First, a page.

Epithet etymology: A tail of two equal sides

by | Sep 28, 2016 | Fish, Science | 0 comments


Cirrhilabrus isosceles, fresh paratype, ZRC 54775. Note the blue markings on the caudal fin which converge to form an isosceles triangle. Photo credit: Lemon TYK.

Cirrhilabrus is undeniably one of my favorite labrid genera, and so it comes as no surprise that today’s instalment of epithet etymology highlights yet another species in this speciose genus. Today’s fish in focus is Cirrhilabrus isosceles, the pin-tail fairy wrasse. This particular species is special to me for various reasons, but perhaps the one closest to my heart, is that this was the first fish I described in a paper with Hiroshi Senou and Brian Greene earlier this year. Prior to that, C. isosceles has been taxonomically undescribed for close to two decades, despite being recognised as new. Throughout this time, it was assigned numerous tentative names, including Cirrhilabrus sp, Cirrhilabrus sp 3 and Cirrhilabrus cf. lanceolatus


Live color patterns in Cirrhilabrus species (TP males in A1-D1, initial phase in A2-D2). A: C. isosceles, Fuga Island, Cagayan (A1=paratype AMS I.47150-001); B: C. cf. lunatus, Fuga Island, Cagayan; C: C. squirei, Great Barrier Reef; D: C. lunatus, Okinawa, Japan (A1, B1: Y.K. Tea; A2: K. Kohen; B2: B. Shutman; C1: R. Lanceley; C2: F. Walsh; D1, D2: E. Fleishauer).

Despite its unusual caudal fin morphology and gross resemblance to C. lanceolatus, we now know that C. isosceles is actually a member of the lunatus species complex, which includes a collection of rather small species with highly recurved, crescentic caudal fins. This resemblance can be seen quite clearly in the terminal males, who share similarities in color patterns and other subtle nuances, such as nuptial display patterns. Analyses of the mitochondrial COI sequences have revealed that C. isosceles, as well as the other lunatus group members, share nearly identical sequence data. Even more interesting is the dissimilarity in sequences between C. isosceles and C. lanceolatus – the latter instead sharing a lineage alongside C. jordani, a species with rounded caudal fins. It becomes quite clear now, that the classification of Cirrhilabrus based on caudal fin morphology is not as reliable as once considered.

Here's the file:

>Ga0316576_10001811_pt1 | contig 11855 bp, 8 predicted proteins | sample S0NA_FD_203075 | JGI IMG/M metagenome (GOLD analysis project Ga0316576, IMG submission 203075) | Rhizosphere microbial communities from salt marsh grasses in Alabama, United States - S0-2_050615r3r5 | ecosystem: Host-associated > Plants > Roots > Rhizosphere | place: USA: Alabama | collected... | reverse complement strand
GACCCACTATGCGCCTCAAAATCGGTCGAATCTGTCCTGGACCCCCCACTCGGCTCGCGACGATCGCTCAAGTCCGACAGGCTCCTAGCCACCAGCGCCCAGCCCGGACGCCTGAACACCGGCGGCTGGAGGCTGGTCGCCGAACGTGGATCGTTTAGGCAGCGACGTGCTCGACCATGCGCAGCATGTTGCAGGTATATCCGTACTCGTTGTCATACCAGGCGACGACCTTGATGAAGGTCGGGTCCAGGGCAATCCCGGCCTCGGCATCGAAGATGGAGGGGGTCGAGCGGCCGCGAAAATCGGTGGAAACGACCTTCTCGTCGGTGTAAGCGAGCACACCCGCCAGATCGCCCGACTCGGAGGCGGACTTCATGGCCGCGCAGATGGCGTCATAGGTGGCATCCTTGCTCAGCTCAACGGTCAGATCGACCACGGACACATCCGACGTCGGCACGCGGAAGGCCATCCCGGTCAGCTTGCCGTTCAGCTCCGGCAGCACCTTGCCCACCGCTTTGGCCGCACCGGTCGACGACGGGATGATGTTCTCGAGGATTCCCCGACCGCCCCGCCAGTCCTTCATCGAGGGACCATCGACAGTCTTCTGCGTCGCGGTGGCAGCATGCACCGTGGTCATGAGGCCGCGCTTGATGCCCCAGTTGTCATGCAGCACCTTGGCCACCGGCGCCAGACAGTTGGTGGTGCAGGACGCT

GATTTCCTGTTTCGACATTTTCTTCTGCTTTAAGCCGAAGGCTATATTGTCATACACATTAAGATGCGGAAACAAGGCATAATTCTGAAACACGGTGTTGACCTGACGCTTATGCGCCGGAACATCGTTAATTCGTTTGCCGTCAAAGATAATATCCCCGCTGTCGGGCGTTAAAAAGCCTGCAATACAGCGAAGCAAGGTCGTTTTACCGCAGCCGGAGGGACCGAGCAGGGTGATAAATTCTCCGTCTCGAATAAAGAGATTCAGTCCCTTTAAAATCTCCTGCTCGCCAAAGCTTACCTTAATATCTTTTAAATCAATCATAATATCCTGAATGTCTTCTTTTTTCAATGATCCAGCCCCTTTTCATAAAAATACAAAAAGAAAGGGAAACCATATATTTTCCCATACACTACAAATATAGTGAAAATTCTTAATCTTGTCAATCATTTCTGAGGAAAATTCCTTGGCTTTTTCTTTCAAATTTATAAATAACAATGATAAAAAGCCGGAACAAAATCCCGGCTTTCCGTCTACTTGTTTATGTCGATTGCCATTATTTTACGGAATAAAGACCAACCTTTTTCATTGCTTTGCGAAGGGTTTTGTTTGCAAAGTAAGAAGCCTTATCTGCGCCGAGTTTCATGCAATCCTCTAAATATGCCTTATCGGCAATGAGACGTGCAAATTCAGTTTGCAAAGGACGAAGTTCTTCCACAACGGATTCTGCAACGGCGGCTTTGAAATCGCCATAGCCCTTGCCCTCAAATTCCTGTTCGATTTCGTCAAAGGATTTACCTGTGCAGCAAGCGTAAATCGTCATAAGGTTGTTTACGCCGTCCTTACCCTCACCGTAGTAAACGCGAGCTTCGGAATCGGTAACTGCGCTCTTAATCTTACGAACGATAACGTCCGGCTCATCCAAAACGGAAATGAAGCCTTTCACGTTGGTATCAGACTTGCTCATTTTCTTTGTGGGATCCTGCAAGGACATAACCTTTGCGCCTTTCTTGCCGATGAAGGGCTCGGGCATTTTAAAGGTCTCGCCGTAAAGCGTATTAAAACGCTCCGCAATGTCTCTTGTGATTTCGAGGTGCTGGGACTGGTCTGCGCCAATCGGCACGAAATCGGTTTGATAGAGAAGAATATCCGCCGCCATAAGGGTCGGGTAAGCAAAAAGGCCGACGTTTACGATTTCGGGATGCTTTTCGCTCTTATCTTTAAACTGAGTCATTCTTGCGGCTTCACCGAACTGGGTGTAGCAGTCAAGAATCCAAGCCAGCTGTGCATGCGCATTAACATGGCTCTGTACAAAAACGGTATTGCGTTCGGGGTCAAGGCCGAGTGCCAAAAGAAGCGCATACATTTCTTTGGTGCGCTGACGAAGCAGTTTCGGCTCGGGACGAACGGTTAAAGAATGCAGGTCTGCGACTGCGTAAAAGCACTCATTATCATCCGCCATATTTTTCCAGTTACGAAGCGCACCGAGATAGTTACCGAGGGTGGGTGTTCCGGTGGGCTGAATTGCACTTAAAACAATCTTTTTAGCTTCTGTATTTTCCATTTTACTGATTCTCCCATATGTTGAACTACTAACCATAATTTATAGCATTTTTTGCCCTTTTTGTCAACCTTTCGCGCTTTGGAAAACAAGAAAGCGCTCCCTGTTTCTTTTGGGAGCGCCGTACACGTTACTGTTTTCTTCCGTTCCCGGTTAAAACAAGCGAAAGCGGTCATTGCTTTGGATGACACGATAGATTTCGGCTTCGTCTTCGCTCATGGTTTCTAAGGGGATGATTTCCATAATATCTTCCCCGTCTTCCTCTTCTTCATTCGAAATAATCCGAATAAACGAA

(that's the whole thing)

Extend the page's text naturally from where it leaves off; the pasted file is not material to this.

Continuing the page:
Cirrhilabrus isosceles, holotype, with a blue triangle drawn on the caudal fin. Photo credit: Hiroshi Senou.

Coming up with a name for this species was challenging. I wanted a specific epithet that would allude to its characteristically pointed tail. However, both rhomboidalis (latin for rhombus) and lanceolatus (latin for lancet) have already been taken (by C. rhomboidalis and C. lanceolatus). After going through several potential names, I eventually settled for isosceles. The word isosceles stems from the greek word isoskeles, which is the combination of the words “isos” for equal, and “skelos”, for leg. Basically, isosceles, in reference to the geometric isosceles triangle, simply implies that it has “two equal sides”. Going back to the fish, this can be seen pretty clearly on its caudal fin, with the broad blue markings converging at the tip to form a nice triangle of equal sides!


  • Lemon T.Y.K

    Lemon is a reef fish fanatic with an academic diploma in biotechnology. Like many, he started toying around with the fresh water hobby but quickly grew into a proficient hobbyist in the marine scene. His passion for the natural world sees him travelling to far flung, exotic places, where his secondary love for photography comes in handy. At 23, Lemon is one of the youngest and most prolific fish writers, and is well known for his obsession with the wrasse genus Cirrhilabrus.


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